Army Develops Innovative Recycling Process

The U.S. Army recently completed a project that resulted in recycling more than 6.5 million pounds of steel – enough to build 26 Statues of Liberty or 2500 cars.

In September 2003, Chemical Materials Agency (CMA) began operating the Pine Bluff Ton Container Decontamination Facility at Pine Bluff Arsenal, Ark., to decontaminate 4,307 ton containers stored at the arsenal.

Although empty, the 1,600-pound steel containers once held hazardous materials and required decontamination to eliminate possible residual chemical agent prior to recycling.

Initial efforts to decontaminate the containers involved rinsing them; however, the residual chemical agent proved difficult to remove, so a new approach had to be found. When faced with producing an additional 660,000 gallons of hazardous liquid waste to rinse the containers, CMA personnel designed a magnetic induction heating process to decontaminate up to 10 containers simultaneously.

Not only did this generate significantly less waste, but it also thoroughly decontaminated the containers so they could be processed through a commercial recycling plant. 

"It’s not every day that a single project achieves such high marks in waste reduction and recycling efforts, while eliminating significant hazardous waste risks," says Conrad Whyne, CMA Director.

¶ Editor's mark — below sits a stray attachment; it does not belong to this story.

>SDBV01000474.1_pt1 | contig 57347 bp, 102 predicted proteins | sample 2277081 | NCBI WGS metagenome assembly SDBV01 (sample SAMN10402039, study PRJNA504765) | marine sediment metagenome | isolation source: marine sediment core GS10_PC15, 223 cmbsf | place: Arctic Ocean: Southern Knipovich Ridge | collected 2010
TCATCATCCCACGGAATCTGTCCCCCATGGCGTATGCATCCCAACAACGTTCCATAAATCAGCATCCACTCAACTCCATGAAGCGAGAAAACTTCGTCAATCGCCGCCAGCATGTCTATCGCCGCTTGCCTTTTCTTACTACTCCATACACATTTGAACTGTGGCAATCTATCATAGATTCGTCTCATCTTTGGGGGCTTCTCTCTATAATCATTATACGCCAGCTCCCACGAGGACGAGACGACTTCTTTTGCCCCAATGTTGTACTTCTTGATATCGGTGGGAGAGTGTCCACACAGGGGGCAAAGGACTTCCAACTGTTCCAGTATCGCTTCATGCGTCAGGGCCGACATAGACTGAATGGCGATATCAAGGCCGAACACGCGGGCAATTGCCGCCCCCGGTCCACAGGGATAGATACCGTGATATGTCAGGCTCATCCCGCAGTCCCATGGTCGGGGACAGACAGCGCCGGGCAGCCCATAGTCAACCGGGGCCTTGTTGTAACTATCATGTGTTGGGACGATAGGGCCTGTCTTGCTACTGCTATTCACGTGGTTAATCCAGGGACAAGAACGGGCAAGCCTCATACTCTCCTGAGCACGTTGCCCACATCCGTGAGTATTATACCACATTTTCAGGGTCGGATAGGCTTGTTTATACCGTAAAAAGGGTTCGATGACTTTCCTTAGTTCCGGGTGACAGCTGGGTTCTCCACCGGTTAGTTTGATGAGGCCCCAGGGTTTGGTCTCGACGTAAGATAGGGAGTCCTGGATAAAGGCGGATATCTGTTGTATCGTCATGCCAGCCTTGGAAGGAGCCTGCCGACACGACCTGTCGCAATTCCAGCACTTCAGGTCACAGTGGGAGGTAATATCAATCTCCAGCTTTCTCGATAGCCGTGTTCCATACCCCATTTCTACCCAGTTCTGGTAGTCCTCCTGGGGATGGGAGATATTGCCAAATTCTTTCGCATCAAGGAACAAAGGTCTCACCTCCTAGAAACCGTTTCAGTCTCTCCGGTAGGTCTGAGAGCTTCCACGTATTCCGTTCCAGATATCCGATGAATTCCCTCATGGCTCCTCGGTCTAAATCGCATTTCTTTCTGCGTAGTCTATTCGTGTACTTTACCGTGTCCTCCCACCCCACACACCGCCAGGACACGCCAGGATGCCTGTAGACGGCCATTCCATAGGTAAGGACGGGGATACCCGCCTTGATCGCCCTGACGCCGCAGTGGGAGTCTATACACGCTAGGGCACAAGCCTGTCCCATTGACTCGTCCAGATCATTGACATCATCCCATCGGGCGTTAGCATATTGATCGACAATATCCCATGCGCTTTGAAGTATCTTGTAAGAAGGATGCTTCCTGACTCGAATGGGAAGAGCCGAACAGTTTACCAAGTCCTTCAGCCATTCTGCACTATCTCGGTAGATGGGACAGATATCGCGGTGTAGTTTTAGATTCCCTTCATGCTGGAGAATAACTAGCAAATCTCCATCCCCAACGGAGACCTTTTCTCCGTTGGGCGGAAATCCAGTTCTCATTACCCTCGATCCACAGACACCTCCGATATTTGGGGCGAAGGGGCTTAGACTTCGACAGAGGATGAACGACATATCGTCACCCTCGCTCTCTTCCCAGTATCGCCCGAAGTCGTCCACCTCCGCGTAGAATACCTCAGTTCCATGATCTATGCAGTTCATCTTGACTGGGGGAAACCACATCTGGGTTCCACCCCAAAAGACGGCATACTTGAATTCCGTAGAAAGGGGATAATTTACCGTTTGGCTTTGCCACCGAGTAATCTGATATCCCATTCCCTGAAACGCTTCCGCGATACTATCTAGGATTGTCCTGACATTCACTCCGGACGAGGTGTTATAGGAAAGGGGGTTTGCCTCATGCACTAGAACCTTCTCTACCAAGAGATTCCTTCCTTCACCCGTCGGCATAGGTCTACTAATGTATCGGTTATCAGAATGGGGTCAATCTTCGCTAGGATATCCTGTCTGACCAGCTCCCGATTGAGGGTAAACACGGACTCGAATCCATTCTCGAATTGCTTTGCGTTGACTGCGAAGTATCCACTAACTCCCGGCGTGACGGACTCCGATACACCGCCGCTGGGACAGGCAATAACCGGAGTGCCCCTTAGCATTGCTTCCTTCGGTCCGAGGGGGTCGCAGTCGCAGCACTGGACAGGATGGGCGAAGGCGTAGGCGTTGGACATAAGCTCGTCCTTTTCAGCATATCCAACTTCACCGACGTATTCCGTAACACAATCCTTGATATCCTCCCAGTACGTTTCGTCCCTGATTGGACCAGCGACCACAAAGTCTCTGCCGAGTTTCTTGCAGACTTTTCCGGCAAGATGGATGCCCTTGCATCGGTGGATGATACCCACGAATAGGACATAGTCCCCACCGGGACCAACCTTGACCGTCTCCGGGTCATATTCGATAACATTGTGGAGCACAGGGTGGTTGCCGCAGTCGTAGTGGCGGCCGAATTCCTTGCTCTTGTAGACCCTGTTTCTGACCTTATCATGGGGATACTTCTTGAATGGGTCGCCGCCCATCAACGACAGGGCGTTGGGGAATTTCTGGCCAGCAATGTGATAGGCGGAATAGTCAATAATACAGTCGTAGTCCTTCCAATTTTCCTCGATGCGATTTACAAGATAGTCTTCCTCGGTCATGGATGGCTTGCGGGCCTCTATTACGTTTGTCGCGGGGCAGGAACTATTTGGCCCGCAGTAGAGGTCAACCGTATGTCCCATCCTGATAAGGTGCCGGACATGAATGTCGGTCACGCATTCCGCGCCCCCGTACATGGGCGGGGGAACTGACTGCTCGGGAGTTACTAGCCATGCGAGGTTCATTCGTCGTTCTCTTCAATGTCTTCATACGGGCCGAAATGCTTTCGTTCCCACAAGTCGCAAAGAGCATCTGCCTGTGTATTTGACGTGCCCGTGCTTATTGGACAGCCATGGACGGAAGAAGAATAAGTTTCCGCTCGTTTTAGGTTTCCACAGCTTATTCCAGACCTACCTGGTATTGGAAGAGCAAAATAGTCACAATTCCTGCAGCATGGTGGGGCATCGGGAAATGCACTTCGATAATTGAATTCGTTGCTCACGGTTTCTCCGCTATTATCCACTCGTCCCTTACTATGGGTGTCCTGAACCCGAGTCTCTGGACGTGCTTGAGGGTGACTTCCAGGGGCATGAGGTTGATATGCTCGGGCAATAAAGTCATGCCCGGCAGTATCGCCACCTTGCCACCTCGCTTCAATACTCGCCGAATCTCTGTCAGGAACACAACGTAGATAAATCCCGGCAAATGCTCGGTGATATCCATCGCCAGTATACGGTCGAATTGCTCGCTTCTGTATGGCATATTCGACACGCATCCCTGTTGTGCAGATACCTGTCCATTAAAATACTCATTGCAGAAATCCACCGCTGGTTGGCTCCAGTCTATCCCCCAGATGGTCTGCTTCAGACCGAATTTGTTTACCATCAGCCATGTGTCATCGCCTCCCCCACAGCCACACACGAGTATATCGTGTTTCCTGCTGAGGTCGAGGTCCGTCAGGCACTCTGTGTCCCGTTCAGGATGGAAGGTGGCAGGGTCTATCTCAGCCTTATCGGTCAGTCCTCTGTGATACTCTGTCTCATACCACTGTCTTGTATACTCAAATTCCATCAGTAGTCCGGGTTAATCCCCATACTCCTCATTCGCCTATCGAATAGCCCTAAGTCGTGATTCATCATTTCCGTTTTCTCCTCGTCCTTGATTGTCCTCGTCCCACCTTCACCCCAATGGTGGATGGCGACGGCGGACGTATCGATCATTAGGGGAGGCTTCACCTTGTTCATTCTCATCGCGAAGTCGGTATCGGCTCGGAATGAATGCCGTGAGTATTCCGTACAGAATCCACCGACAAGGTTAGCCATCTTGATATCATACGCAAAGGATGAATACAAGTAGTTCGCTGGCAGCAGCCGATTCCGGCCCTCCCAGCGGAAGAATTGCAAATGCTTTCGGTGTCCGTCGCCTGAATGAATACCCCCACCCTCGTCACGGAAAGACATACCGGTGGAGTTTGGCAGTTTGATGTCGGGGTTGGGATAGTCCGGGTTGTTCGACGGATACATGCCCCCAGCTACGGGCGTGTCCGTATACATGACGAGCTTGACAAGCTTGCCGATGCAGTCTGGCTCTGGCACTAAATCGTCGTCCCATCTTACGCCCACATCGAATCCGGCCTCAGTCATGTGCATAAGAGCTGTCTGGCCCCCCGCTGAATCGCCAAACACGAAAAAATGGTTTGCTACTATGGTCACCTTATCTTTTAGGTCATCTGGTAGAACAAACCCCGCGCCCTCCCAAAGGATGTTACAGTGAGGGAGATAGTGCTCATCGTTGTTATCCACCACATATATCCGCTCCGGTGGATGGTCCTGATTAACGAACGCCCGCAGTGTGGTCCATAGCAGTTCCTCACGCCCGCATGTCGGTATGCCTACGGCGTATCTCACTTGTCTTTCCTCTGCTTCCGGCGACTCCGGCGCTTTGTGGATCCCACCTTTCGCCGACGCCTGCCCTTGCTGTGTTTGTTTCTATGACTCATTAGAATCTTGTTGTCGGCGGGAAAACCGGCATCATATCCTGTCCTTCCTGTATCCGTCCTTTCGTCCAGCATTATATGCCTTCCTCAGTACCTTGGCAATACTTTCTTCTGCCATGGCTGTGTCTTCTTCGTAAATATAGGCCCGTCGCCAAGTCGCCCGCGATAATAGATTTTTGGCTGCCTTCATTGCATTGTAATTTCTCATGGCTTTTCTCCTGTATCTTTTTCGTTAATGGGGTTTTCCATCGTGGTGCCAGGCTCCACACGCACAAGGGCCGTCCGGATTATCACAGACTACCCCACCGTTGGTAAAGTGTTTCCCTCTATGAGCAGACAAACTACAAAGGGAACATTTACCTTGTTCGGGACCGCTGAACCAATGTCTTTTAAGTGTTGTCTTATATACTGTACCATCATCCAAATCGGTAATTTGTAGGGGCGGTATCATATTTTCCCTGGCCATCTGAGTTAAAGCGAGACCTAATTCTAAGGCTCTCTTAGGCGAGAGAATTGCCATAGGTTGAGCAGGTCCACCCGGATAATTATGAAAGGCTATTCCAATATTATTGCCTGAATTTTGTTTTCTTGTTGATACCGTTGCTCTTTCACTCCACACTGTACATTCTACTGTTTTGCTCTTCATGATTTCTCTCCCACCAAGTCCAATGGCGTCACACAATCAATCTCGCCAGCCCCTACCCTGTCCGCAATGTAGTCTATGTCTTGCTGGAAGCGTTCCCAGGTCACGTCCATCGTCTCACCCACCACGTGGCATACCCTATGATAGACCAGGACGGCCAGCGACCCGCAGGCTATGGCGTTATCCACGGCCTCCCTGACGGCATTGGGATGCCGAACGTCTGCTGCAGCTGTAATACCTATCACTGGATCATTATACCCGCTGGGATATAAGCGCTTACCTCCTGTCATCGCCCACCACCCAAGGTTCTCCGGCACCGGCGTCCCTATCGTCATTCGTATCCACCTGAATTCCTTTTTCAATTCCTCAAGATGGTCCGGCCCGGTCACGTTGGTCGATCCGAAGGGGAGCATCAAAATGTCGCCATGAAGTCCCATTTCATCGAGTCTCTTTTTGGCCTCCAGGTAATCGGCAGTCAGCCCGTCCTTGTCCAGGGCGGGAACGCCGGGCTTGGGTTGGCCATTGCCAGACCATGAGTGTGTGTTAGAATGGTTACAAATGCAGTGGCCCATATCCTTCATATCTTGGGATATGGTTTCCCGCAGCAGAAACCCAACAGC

The process used an electrically energized copper coil, wrapped around the container, to generate a magnetic field that was absorbed by the iron in the container. This raised the temperature of the TC to more than 1,000 degrees Fahrenheit, where it was held for 60 minutes.

Heating to 1,000 degrees destroys all chemical agents. The decontamination process also featured a carefully designed pollution abatement system to capture any residual material vented from the TCs.

"The decision to decontaminate these legacy containers using magnetic induction heating made the recycling of the containers possible," says Laurence Gottschalk, CMA’s Project Manager for Non-Stockpile Chemical Materiel. "Instead of taking up significant space in a landfill indefinitely, we found a solution that benefits our environment and the community, contributing more than six million pounds of recycled steel."

The U.S. Army Non-Stockpile Chemical Material Project, part of the U.S. Army Chemical Materials Agency, leads the Nation in the assessment and treatment of recovered chemical warfare materiel. For more information:

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Comments on “Army Develops Innovative Recycling Process”

  1. Kati

    I love this post, and how your put your own “tech” spin on your earth day post. I am really bad about rynlceicg my old phones and ink cartridges so that’s another to-do item on my “green changes” list.


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